NOW THAT THE NBA Finals have dwindled to two games, it's obvious nothing is going to change. We were wishing for tight, precise encounters filled with spectacular shots and acrobatic dunks. Instead, we get a 42-point margin in Game 3. We were hoping for breathtaking precision and we get 23 turnovers in the first half of Game 5.

That isn't to say this is as bad as the 1994 Finals, when Houston beat New York. That wasn't a blue collar series, it was a Neanderthal series. This NBA Finals is characterized by two very good offensive teams that claim their first priority is defense. In that light, both sides have hunkered in as though they intend to hold the other scoreless.We were hoping to see a graceful matchup between two good basketball teams. Instead, it's been as ugly as a cockroach. How bad has it been? Ugly enough

to scare children. Ugly enough to qualify for federal disaster relief.

This, of course, is a big surprise to some, who can't believe in the NBA Finals there would be ugly basketball. But that's because they either have forgotten or don't know ugly basketball can show its hoary head at any time, in any place.

There have, of course, been some impressive moments: Michael Jordan's 37 points in Game 2 or Karl Malone's 39 Friday night to stave off elimination. Scottie Pippen's defense has been wonderful. But overall the series has been homely. Jeff Hornacek is just 17-44 from the field. John Stockton has 15 turnovers and only 20 baskets. Karl Malone took only three shots in the final quarter of Game 4 and was averaging three points in the fourth quarter going into Friday's contest. When Bryon Russell missed a dunk in Game 5, the ball sprang up and fell in anyway. He should have shouted, "Mulligan!"

Even Jordan isn't exempt. He went 1-for-7 from the field in the fourth quarter on Friday, finishing 9-for-26. The same night Pippen went 2-for-16. For the series, Jordan is only 55-for-129 from the field, while Pippen is 30-for-76. Not exactly the numbers you want engraved on your cham-pion-ship trophy. In one 51/2-minute span in the second quarter on Friday the Jazz and Bulls combined for just four points. They made up for it by throwing the ball away 10 times.

The Jazz, who averaged 101 points during the season, are averaging 79 points in the Finals. Likewise, the Bulls are averaging 88.2 points, compared to 96.7 in the regular season. The Jazz shot 49 percent for the year but are making just 43 percent in the Finals. The Bulls are shooting .417, compared to .451 in the regular season.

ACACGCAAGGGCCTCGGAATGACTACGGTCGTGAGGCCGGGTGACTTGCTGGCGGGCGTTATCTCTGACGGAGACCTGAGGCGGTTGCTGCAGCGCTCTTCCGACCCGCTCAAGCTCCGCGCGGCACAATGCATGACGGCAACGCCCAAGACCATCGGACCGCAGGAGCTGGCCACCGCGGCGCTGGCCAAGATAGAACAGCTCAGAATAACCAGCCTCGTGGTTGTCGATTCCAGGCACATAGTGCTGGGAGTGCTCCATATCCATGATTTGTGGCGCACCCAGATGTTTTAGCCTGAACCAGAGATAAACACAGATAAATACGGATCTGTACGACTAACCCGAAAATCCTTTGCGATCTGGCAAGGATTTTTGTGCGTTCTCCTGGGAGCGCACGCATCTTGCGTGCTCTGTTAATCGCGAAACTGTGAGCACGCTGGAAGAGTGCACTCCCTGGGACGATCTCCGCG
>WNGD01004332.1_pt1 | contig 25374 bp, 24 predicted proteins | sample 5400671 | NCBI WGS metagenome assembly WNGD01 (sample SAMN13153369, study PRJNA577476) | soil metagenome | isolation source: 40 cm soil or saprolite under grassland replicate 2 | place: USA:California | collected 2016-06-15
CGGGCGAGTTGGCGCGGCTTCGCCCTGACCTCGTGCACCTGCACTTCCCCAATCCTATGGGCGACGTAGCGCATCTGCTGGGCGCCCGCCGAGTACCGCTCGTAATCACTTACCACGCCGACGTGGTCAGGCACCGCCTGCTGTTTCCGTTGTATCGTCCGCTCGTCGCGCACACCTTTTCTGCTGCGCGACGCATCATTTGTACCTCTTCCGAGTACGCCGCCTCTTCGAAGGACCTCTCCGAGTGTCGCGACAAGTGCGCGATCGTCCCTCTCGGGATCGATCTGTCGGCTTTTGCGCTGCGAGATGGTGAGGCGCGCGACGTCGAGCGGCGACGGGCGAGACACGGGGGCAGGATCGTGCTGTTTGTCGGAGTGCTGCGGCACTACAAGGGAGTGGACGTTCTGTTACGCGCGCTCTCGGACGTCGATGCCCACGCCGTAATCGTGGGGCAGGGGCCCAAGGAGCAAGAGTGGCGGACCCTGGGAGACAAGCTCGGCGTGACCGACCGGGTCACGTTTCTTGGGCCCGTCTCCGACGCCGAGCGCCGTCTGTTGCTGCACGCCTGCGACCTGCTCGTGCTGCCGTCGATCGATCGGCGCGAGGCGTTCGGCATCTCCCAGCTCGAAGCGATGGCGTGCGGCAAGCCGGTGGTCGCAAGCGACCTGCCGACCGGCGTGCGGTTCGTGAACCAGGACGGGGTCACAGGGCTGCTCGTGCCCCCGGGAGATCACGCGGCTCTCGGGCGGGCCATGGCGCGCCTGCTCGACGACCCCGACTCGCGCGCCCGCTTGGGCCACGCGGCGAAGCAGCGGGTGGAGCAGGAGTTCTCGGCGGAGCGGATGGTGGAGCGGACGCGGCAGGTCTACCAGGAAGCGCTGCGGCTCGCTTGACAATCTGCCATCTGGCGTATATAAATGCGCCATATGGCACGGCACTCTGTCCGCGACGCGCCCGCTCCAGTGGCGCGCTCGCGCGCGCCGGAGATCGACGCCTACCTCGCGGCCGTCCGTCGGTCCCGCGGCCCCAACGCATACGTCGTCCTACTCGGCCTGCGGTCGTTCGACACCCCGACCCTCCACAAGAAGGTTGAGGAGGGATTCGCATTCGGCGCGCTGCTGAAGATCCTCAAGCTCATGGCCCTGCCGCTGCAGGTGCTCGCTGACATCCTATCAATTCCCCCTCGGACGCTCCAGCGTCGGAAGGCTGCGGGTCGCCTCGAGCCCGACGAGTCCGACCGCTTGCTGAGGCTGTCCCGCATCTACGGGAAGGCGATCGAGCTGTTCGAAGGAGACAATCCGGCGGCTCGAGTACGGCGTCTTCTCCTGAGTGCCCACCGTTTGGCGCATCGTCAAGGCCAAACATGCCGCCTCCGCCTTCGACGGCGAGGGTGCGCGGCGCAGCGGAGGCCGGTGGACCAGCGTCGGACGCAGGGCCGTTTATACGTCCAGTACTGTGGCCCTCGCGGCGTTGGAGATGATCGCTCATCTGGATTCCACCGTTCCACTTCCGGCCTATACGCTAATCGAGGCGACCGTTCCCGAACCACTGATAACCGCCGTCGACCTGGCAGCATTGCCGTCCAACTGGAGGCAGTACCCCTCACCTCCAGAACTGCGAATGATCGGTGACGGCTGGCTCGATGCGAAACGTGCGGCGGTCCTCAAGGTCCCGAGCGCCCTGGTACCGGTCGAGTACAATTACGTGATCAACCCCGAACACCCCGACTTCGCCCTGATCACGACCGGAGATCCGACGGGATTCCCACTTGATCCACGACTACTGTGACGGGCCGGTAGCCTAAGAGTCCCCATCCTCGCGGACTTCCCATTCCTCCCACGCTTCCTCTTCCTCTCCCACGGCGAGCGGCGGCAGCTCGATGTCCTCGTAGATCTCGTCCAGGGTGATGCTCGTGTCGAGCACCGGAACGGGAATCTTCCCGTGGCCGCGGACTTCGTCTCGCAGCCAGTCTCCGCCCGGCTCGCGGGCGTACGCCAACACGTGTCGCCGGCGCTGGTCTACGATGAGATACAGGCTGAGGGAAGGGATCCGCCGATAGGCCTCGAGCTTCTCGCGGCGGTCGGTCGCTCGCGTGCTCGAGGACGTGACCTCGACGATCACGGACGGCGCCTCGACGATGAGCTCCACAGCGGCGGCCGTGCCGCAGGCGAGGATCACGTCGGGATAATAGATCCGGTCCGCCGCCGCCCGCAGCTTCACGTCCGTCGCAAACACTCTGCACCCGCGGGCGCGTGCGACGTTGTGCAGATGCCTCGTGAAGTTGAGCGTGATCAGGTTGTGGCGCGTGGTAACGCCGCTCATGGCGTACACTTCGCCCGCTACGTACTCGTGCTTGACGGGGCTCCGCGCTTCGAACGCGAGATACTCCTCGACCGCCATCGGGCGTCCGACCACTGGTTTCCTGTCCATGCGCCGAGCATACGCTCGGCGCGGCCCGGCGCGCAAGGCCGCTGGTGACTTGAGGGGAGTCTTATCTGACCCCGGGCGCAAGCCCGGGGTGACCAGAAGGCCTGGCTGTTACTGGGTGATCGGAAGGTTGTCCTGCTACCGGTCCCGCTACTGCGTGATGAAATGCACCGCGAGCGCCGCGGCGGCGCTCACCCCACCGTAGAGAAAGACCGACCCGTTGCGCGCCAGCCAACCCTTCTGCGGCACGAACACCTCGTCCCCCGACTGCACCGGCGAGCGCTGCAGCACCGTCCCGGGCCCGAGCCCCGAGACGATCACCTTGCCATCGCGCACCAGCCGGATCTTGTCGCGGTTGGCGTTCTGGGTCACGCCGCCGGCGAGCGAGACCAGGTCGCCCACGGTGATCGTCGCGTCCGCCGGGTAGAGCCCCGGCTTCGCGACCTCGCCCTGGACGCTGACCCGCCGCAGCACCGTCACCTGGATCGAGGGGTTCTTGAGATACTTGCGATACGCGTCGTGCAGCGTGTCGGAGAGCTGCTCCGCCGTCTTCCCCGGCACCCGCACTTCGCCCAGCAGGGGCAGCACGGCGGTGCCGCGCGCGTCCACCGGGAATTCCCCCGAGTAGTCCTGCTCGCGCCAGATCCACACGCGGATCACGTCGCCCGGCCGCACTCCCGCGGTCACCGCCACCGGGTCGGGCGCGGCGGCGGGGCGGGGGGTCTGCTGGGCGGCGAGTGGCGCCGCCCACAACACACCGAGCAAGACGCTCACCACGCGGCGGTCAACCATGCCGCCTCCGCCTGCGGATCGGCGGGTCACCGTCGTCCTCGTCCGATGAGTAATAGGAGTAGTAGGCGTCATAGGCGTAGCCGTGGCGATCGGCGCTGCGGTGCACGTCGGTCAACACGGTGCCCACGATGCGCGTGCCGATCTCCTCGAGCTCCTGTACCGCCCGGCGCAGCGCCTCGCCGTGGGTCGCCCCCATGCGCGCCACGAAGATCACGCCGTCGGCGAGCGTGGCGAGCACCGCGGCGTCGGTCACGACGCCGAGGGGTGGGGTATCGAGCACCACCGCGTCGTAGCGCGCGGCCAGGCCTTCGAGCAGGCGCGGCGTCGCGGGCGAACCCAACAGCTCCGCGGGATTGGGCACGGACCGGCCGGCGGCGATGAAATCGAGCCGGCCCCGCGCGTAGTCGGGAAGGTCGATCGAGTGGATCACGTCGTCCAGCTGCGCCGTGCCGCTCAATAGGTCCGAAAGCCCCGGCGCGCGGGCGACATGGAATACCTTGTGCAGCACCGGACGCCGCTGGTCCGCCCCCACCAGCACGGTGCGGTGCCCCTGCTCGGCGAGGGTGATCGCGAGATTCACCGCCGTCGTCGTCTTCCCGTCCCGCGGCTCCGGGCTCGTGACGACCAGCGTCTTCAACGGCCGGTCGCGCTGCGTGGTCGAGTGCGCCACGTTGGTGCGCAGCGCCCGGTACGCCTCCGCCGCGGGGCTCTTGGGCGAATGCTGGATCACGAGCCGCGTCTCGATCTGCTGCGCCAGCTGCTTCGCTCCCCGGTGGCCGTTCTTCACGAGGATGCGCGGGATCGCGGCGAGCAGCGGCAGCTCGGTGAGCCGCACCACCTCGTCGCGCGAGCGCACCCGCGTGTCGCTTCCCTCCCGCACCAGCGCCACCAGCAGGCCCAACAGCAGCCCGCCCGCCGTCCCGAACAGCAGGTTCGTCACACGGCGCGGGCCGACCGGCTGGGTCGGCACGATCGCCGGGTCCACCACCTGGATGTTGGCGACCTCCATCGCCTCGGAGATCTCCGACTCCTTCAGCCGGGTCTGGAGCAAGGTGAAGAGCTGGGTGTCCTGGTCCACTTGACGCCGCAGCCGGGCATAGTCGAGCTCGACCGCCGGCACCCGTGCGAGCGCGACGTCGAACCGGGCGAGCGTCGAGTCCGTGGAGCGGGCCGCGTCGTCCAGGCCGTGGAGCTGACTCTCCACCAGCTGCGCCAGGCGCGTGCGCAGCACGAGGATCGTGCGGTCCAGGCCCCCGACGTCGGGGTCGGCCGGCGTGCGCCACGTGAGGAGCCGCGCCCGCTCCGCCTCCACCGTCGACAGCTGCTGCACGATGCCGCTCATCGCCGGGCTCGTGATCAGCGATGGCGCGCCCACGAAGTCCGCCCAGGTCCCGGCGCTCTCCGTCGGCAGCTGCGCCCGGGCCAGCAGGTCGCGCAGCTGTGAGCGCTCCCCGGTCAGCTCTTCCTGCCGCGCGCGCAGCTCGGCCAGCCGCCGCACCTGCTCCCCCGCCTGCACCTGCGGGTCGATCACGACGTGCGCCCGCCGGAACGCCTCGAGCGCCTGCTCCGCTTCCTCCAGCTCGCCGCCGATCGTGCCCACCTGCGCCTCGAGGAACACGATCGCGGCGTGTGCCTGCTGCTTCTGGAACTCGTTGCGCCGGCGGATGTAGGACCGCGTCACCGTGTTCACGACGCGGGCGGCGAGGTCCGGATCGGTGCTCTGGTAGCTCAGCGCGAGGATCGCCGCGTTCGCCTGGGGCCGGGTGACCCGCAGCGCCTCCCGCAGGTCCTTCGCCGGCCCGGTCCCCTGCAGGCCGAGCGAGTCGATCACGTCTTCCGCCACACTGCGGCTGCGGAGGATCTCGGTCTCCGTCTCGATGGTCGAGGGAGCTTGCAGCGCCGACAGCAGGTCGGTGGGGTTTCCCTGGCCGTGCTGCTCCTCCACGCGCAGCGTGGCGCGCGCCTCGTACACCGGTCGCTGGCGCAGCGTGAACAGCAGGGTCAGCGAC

It's no surprise, then, to realize neither team is playing as well as it did in most of the regular season.

There are actually good reasons why these figures add up to some bad-looking basketball. First, they are both relatively physical teams. It stands to reason that when they would meet in the Finals, it would be rough and tumble and not especially artistic.

Both are good defensive teams. It's not like a night against the Nuggets. It's a best-of-seven series against an opponent that probably isn't going to lie down on defense. Also, in the playoffs the games usually feature less running and gunning and more deliberation.

Then there's the normal Finals jitters. Even when you've been there before, you get nerves for Finals games. This isn't a game you can play on automatic pilot. Consequently, lapses in concentration have been glaring. John Stockton has missed several driving shots he normally makes in his sleep. Adam Keefe and Luc Longley missed open layups. Jeff Hor-na-cek, the league's No. 2 free throw shooter in the regular season, missed back-to-back attempts in the second quarter of Friday's game. Not to be outdone, Chicago's Toni Kukoc missed two of his own.

Let's just admit it isn't likely to get better, either. This is the NBA Finals, and the teams are going to do whatever they can to win, whether it looks good or not. We've all been hoping for a ballet and instead watched something resembling a food fight.

Maybe the NBA Finals of 1998 won't go down as the prettiest ever. Fair enough. It won't matter much to the winner. But if aesthetics are that important, the best thing is to approach it the way one approaches a slasher movie: Buy a ticket, get some popcorn, find a seat - and cover your eyes when things get ugly.